Slip effects in polymer thin films

Department of Experimental Physics, Saarland University, D-66041 Saarbrücken, Germany.
Journal of Physics Condensed Matter (Impact Factor: 2.35). 01/2010; 22(3):033102. DOI: 10.1088/0953-8984/22/3/033102
Source: PubMed


Probing the fluid dynamics of thin films is an excellent tool for studying the solid/liquid boundary condition. There is no need for external stimulation or pumping of the liquid, due to the fact that the dewetting process, an internal mechanism, acts as a driving force for liquid flow. Viscous dissipation, within the liquid, and slippage balance interfacial forces. Thus, friction at the solid/liquid interface plays a key role towards the flow dynamics of the liquid. Probing the temporal and spatial evolution of growing holes or retracting straight fronts gives, in combination with theoretical models, information on the liquid flow field and, especially, the boundary condition at the interface. We review the basic models and experimental results obtained during the last several years with exclusive regard to polymers as ideal model liquids for fluid flow. Moreover, concepts that aim to explain slippage on the molecular scale are summarized and discussed.

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Available from: Oliver Bäumchen, Oct 10, 2015
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    • "In order to test the self-similarity of the form of the rim, the rim width w (the distance between three-phase contact line and the point, where the rim height has dropped to 110% of the initial film thickness) is plotted as function of the maximum rim height H, c.f. Fig. 9b. The linear dependence indicates that self-similarity can safely be assumed and w ∝ √ R (where R denotes the radius of the hole) is obtained from the conservation of volume for growing holes (see Ref. [44]). "
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    ABSTRACT: Thin liquid films on surfaces are part of our everyday life; they serve, e.g., as coatings or lubricants. The stability of a thin layer is governed by interfacial forces, described by the effective interface potential, and has been subject of many studies in recent decades. In recent years, the dynamics of thin liquid films has come into focus since results on the reduction of the glass transition temperature raised new questions on the behavior of especially polymeric liquids in confined geometries. The new focus was fired by theoretical models that proposed significant implication of the boundary condition at the solid/liquid interface on the dynamics of dewetting and the form of a liquid front. Our study reflects these recent developments and adds new experimental data to corroborate the theoretical models. To probe the solid/liquid boundary condition experimentally, different methods are possible, each bearing advantages and disadvantages, which will be discussed. Studying liquid flow on a variety of different substrates entails a view on the direct implications of the substrate. The experimental focus of this study is the variation of the polymer chain length; the results demonstrate that inter-chain entanglements and in particular their density close to the interface, originating from non-bulk conformations, govern the liquid slip of a polymer.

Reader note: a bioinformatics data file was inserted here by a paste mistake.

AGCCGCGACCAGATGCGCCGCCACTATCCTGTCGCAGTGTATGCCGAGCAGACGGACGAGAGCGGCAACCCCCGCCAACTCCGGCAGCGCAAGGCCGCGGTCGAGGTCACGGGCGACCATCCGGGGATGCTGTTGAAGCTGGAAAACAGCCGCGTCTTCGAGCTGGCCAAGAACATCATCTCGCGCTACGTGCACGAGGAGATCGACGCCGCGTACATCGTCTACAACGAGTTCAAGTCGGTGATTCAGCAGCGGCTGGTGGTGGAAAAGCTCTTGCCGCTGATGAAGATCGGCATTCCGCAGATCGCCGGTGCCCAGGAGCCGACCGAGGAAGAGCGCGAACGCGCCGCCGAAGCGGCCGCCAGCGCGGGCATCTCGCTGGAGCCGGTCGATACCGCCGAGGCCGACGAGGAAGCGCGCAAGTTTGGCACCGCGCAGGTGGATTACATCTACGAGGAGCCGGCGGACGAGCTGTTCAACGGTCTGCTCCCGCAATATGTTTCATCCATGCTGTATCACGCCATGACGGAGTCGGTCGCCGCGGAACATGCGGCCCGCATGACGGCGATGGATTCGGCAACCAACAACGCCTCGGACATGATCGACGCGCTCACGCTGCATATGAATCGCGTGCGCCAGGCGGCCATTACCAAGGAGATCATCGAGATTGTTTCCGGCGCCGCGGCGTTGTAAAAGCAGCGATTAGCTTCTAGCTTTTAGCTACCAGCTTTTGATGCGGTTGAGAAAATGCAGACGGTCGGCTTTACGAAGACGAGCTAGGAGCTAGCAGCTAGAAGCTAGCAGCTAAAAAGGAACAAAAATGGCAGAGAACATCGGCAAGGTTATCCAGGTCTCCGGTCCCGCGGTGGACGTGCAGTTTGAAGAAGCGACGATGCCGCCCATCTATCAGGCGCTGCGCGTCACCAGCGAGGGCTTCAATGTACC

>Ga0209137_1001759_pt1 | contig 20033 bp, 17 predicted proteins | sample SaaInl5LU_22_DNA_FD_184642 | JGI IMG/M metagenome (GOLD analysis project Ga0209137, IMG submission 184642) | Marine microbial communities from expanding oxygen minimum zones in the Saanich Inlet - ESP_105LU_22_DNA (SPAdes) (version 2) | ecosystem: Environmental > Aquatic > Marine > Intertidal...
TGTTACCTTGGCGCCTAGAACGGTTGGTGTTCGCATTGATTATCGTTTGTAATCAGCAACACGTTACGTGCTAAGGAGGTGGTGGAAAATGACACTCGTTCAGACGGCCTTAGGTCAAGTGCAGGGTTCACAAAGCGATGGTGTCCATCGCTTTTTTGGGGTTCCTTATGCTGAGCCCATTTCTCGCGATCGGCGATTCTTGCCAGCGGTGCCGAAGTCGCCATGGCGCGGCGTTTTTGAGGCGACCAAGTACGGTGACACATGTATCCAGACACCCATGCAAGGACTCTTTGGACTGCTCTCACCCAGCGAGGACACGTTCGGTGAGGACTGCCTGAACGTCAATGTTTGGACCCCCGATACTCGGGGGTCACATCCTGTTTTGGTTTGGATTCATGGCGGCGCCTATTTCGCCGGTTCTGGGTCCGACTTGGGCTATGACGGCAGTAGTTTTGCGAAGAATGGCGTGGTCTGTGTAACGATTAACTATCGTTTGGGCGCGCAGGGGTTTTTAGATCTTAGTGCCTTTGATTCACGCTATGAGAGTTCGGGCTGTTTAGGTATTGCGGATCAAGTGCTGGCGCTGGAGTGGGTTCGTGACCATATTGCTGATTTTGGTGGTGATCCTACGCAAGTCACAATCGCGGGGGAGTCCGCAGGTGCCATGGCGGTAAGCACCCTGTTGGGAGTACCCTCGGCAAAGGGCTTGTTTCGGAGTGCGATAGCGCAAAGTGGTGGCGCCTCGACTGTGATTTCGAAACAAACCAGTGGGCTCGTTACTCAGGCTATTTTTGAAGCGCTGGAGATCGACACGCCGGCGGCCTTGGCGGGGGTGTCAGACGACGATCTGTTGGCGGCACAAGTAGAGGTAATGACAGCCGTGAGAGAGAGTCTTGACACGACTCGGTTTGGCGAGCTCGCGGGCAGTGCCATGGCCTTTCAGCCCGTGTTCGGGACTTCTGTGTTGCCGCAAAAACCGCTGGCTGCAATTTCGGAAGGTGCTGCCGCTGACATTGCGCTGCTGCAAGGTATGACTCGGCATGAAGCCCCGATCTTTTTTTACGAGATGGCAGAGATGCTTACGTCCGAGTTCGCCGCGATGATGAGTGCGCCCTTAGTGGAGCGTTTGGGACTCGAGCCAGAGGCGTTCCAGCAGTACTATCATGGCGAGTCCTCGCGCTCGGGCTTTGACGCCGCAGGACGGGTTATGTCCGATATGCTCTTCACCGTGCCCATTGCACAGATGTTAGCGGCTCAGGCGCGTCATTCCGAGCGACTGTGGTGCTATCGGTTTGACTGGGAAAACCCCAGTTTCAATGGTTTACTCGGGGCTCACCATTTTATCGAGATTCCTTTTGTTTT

Journal of Physics Condensed Matter 05/2012; 24(32):325102, 1-17. DOI:10.1088/0953-8984/24/32/325102 · 2.35 Impact Factor
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    • "Up to date many factors have been found that seem to influence the boundary conditions [20] [21] [22]. The least controversially discussed amongst them is the fluid-wall interaction [23] [24] [25] [26] [27] [28] [29] [30] [31] [32] [33] [34]. Shear rates beyond a critical value are supposed to induce slip, too [35] [36] [37] [38]. "
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    ABSTRACT: We present, along with some fundamental concepts regarding imbibition of liquids in porous hosts, an experimental, gravimetric study on the capillarity-driven invasion dynamics of water and of the rod-like liquid crystal octyloxycyanobiphenyl (8OCB) in networks of pores a few nanometers across in monolithic silica glass (Vycor). We observe, in agreement with theoretical predictions, square root of time invasion dynamics and a sticky velocity boundary condition for both liquids investigated. Temperature-dependent spontaneous imbibition experiments on 8OCB reveal the existence of a paranematic phase due to the molecular alignment induced by the pore walls even at temperatures well beyond the clearing point. The ever present velocity gradient in the pores is likely to further enhance this ordering phenomenon and prevent any layering in molecular stacks, eventually resulting in a suppression of the smectic phase in favor of the nematic phase.
    Journal of Physics Condensed Matter 05/2011; 23(18):184109. DOI:10.1088/0953-8984/23/18/184109 · 2.35 Impact Factor
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    ABSTRACT: The interface between two immiscible polymers, polystyrene (PS) and polydimethylsiloxane (PDMS), was studied by neutron reflectivity and dewetting by using free PS chains and PDMS brushes. Unexpectedly, we found that the PS chains diffuse in the PDMS brushes at temperatures well below the glass transition temperatures of PS, the dynamics being largely determined by the grafting density of the brush. By this study, we demonstrate the major influence of the chains interdiffusion on the friction properties for a couple of immiscible polymers. By the way, the puzzling ageing of PS thin films observed from dewetting experiments is found to be directly related to modifications of the PS/PDMS interface.
    Soft Matter 05/2009; 7(21). DOI:10.1039/C1SM05486D · 4.03 Impact Factor
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